Neil Selwyn from the Institute of Education in London recently led a seminar at LSE where he introduced the audience to his findings with respect to the use of Facebook in educational contexts: Faceworking: Exploring Students' Educational Use of Facebook.
He notes that there is a great deal of discourse surrounding the use of tools such as Facebook in order to support education at HE level, as well as competing discourses which strive to cast Facebook as a distraction, where time spent, in whose consumption, is directly proportional to the deterioration of grade you are likely to receive. So some discourses breathlessly envision a self-directed pedagogic utopia in which learning becomes integrated into informal social activities, while other discourses cast Facebook as another great evil alongside Wikipedia et al, which distracts students from work, or allows them to plagiarise, or generally avoid taking responsibility for their learning.
Selwyn refers to a number of efforts to engage with students using Facebook - Cambridge University have built applications, for example, and even some students themselves have set up groups calling for Blackboard to be ditched in favour of Facebook. I will pass over similar efforts by the Media School at Bournemouth in silence - you know who you are!
In fact, Selwyn finds that Facebook communication is put to a limited set of uses when these students users are left to their own devices:
i) Recounting and reflecting on the university experience ii) Exchange of practical information iii) Exchange of academic information iv) Displays of supplication and or disengagement v) Banter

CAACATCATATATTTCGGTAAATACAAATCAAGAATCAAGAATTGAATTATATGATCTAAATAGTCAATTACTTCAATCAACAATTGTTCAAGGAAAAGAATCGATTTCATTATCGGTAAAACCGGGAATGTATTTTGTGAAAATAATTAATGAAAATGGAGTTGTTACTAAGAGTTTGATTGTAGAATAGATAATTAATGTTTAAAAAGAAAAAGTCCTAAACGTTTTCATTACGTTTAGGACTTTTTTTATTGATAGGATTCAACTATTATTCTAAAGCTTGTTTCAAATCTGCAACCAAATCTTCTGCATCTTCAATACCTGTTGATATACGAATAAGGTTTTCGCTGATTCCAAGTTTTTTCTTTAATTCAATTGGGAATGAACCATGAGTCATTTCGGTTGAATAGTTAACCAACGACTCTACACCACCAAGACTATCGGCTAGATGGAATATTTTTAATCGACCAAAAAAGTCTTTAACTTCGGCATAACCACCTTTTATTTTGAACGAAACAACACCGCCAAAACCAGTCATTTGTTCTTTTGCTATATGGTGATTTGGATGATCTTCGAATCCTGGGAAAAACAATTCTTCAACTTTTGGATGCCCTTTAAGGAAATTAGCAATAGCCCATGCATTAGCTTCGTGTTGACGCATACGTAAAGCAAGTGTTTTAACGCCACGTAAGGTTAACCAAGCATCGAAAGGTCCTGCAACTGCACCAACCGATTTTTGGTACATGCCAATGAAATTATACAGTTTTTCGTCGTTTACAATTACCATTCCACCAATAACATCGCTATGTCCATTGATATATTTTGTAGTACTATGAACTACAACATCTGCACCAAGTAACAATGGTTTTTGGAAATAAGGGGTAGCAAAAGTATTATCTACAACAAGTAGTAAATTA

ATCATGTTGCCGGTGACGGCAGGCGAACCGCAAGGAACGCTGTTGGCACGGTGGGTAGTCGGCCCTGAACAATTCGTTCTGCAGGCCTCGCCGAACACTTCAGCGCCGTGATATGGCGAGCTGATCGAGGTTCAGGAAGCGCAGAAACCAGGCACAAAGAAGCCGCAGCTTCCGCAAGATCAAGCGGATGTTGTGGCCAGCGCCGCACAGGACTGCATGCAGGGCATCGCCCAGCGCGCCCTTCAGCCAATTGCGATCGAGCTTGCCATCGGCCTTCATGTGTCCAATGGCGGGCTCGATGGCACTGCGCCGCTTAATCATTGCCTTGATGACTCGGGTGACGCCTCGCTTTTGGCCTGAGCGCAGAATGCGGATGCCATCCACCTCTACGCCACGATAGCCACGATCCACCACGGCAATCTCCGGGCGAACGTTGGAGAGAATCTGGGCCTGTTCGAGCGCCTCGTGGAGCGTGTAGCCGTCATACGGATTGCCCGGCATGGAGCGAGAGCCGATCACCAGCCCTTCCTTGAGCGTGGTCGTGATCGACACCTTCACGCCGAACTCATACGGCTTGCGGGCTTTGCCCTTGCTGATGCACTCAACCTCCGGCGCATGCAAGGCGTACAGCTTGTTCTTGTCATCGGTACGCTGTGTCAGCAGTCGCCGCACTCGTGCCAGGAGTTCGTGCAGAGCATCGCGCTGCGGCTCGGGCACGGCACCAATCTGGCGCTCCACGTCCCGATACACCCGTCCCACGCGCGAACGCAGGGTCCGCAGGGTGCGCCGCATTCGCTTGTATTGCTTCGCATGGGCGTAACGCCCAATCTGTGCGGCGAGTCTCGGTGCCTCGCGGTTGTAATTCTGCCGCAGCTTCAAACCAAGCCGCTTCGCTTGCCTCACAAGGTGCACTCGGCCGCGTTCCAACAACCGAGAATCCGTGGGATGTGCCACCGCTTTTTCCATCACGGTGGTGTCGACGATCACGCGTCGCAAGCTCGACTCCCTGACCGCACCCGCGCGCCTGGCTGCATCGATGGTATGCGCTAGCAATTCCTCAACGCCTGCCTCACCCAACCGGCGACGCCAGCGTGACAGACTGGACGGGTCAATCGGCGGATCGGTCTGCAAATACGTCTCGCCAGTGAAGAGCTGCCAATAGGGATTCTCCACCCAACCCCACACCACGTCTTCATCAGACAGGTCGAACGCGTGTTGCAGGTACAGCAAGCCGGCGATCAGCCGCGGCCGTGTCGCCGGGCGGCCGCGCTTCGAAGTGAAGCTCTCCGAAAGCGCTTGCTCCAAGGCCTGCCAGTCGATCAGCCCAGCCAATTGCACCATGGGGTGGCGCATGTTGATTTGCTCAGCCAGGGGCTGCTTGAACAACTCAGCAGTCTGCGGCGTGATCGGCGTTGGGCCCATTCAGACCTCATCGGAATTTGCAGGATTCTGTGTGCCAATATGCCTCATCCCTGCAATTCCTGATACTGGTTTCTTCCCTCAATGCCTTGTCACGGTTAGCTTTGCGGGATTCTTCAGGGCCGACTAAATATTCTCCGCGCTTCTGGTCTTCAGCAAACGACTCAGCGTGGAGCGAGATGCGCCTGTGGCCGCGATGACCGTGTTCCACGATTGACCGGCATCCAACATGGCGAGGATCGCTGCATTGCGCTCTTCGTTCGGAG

When Selwyn looks closer at the actual exchanges which go on under these headings, he finds that they generally reflect an anti-intellectual tone, in which learners portray themselves as inadequate and bored. The university experience of course revolves around the social life, while discussion of seminars or lectures often concentrates on the personality defects of the academic staff. Selwyn notes, nevertheless, that we may take consolation that students do at least get some indentity-work-benefit from tools such as Facebook (in the sense that they are able to find correlations between their own sense of inadequacy and that of others, in what Selwyn refers to as 'facework', after Goffman).
Interestingly, Selwyn also suggests that if academics want to quickly make a name for themselves, research into social networking should be a shoe-in. He offers Danah Boyd's recent visibility as evidence, since she is 'just' a PhD student, but is the 'biggest self-publicist out there'.
Notwithstanding Selwyn's unkindness to Boyd, his argument is basically that educators should stay away from Spaces like Facebook, MySpace, and whatever happens to be the next big thing next year. I tend to agree, not least because the whole business of bringing education into these spaces is analogous to bringing it into any other extra-curricular activity: it's the equivalent of your parents joining in at the school disco, or Tony Blair co-opting the stratocaster; imagine what government sponsored punk would feel like, and you have educational use of Facebook. Totally naff.